Lesson 5 of 5
Objective: SWBAT read common high-frequency words by sight. Student Objective: I can make a “Word Monster” from recycled materials. I can “feed” my “word monster” the popcorn words that I know.
Each day, my students go to literacy stations with one of the stations being "Working with the Teacher". For one week, the children will rotate into one station to build their own "Word Monster", and then rotate to my station to practice their sight words and "feed" their monsters.
Prior to establishing these stations, I have read to the class from a number of Ed Emberley's monster books: Go Away, Big Green Monster; Glad Monster, Sad Monster; If you're a Monster and You Know It; There Was an Old Monster. I start my station rotation with the group that needs the most practice with sight words, so they will actually see me twice during the week to work on the same skill. I use my "Word Monster" sample to work with this first group so that they can see how the activity is done.
Before the class breaks off into their small groups, I tell the children that I have brought a friend with me to school and this friend is very hungry. Much like Cookie Monster from Sesame Street loves cookies, my friend, the Word Monster, loves to eat words. Although my monster will eat any words, he is most fond of the words that children can already read. I tell the children that they will have an opportunity to feed my monster from their banks of popcorn (sight) words when they are meeting with me, but they will also have the chance to create their own monster at a different station for practicing their words at home. Despite already picking out the group ahead of time, I pretend that I am looking for the best behaved group to work with my friendly monster first.
The “Word Monster” is a tissue box decorated to look like a monster and is “fed” popcorn (sight) words. This activity goes along with my unit about author, Ed Emberley who wrote There Was an Old Monster; Go Away, Big Green Monster; Glad Monster, Sad Monster; and If You’re a Monster and You Know It.
The children’s “monsters” are modeled after the characters in the books. After collecting a tissue box, one per child, the children create “Word Monsters”. I provide the students with paper scraps and markers in which to begin decorating the outside of the tissue box. They glue egg carton cups on top to make the eyes and add googly eyes into the cups to add dimension. I also provide ribbon scraps so the children could make hair. At our small group time, the children get the words that are individually selected for them. We go around the table and each child reads a word. If the child knows the word, they feed it to their monster. If they do not, then I tell them the word, they repeat it, and then put that card at the bottom of the pile. We continue around the table until all the cards have been “eaten”. Then, the children are given a list of popcorn word cards to cut apart so that they can practice the words at home. As the children master a word, the children “feed” their monsters.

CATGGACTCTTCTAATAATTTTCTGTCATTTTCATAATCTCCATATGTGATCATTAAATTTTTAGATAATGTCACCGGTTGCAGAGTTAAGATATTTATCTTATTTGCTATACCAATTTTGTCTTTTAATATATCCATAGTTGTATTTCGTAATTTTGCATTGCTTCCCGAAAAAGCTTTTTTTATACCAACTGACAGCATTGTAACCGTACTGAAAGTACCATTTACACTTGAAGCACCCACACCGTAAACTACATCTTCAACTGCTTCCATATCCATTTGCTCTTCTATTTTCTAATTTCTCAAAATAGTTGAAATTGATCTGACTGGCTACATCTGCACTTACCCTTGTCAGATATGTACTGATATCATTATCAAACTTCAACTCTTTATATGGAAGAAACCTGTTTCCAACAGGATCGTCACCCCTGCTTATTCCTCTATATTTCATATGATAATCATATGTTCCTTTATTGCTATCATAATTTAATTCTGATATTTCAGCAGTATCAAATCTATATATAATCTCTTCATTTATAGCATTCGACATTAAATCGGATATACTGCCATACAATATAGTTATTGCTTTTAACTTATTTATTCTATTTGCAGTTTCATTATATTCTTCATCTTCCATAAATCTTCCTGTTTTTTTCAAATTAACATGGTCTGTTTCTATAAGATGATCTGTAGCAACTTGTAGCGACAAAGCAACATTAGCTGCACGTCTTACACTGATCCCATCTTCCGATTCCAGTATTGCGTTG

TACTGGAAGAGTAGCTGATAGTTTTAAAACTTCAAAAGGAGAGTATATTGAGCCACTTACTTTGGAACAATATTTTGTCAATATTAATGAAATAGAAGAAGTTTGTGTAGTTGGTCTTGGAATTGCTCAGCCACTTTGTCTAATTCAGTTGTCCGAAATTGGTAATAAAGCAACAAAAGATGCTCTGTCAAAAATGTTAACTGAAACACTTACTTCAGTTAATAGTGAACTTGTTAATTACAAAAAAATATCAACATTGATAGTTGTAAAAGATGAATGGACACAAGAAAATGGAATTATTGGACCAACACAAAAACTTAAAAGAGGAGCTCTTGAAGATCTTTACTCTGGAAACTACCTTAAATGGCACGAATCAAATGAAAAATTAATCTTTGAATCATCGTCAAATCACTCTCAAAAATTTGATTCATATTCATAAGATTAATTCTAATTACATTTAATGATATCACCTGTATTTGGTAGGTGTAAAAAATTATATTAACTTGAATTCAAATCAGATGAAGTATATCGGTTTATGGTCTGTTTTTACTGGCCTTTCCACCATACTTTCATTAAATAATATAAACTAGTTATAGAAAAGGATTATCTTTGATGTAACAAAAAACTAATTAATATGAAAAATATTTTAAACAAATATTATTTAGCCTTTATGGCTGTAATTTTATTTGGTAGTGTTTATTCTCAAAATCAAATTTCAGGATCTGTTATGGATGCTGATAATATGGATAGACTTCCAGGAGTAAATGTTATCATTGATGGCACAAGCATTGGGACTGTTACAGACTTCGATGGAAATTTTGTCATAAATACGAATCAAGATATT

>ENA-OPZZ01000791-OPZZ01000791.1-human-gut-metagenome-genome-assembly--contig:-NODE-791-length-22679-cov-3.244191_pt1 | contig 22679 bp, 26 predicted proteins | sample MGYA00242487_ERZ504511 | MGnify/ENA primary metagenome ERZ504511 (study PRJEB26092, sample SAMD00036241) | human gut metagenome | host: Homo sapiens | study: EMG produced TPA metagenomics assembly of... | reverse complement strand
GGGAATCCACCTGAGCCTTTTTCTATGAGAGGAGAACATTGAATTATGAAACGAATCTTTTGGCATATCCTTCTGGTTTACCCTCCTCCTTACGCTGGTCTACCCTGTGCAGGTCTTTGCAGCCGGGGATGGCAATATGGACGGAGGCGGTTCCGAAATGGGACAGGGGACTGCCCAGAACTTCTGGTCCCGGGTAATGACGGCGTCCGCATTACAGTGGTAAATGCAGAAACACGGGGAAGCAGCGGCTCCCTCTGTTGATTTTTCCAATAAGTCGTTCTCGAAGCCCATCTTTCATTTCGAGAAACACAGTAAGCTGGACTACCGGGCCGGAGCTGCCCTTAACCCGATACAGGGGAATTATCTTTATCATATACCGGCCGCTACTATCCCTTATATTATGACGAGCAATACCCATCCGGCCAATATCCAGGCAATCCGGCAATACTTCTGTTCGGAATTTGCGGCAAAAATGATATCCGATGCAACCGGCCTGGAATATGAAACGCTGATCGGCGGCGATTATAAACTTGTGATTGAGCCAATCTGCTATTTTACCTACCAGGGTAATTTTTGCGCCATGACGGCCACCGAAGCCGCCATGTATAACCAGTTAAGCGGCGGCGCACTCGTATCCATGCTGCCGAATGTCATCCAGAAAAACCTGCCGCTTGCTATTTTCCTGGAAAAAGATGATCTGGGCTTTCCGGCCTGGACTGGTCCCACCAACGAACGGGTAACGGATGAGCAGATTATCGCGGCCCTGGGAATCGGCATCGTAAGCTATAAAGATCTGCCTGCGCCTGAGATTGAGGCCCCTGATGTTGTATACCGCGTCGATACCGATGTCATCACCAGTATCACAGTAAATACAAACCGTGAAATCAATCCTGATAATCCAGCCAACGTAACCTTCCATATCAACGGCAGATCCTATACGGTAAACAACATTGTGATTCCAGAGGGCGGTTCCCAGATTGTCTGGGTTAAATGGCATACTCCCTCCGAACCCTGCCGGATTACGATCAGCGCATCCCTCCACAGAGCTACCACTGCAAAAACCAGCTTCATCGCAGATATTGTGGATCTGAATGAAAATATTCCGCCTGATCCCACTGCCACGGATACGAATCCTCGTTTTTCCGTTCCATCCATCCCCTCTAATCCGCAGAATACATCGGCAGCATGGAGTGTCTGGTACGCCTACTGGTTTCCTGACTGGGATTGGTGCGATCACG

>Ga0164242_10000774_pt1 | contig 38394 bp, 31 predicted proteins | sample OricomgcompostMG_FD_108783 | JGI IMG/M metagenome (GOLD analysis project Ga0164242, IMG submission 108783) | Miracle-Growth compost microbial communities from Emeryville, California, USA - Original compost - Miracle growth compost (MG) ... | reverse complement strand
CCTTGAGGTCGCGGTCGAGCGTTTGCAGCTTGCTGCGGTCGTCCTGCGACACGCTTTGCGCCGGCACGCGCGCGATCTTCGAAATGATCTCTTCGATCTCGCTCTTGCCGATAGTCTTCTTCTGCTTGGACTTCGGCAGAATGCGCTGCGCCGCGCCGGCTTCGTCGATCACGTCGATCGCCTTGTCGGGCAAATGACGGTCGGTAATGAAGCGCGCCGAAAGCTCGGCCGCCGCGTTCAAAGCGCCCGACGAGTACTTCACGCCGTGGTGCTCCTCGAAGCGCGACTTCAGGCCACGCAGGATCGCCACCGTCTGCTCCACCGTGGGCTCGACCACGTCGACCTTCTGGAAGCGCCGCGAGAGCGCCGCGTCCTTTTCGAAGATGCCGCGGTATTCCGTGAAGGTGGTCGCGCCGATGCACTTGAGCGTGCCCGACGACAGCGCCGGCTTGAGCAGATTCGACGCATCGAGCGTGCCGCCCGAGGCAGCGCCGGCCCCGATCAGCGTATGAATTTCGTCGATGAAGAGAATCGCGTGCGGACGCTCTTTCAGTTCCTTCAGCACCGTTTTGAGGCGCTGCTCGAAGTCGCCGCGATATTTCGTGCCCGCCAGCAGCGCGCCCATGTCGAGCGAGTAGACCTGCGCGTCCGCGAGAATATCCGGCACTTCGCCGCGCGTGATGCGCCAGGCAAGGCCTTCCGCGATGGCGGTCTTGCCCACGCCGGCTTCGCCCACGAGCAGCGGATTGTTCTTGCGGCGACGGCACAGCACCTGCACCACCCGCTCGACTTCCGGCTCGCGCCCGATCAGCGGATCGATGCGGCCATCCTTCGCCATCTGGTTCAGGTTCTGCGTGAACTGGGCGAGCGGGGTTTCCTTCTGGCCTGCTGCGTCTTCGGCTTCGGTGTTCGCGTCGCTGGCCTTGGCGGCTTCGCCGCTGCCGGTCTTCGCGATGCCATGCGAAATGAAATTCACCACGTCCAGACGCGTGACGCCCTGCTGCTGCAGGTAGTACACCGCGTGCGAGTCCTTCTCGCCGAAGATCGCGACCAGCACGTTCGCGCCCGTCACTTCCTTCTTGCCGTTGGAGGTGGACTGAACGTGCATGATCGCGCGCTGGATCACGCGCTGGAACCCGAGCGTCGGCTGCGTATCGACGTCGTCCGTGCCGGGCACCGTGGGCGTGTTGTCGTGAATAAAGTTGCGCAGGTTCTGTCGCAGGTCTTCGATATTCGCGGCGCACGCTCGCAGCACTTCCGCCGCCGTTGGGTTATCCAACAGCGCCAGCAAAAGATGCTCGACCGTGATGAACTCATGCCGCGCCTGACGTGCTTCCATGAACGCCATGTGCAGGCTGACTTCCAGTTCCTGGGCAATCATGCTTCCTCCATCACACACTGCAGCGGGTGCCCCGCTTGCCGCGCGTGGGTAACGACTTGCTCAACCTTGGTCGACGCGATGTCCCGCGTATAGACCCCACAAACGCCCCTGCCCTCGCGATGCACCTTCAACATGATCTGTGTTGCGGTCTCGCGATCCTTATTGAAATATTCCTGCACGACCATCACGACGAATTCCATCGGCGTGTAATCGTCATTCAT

Each time the children work in their small groups, their lesson is differentiated by their ability levels. Each group is homogeneous based on ability, so it is easier to keep track of the level of word knowledge. In my district, students are expected to read thirty popcorn words by the end of kindergarten. By providing opportunities to make the learning of these words more engaging at home, I teach parents better ways to interact with their children during homework time. The practice of daily homework does not need to be drudgery when the children are given enjoyable interactions with reading skills. Although all of my students are expected to learn these words, not all of them are at that developmental stage yet. I send letter cards home in both uppercase and lowercase versions for children to practice.
On a weekly basis, I assess my students’ abilities to identify the letter names, sounds and popcorn words. I keep a running log of where the children are in their attaining of this knowledge and send a quick note to parents in regards to their progress. I update their information so that the parents know which skill to focus on primarily. Three times a year I do a formal assessment of these same skills. This activity provides the additional practice that the children need to meet the goals.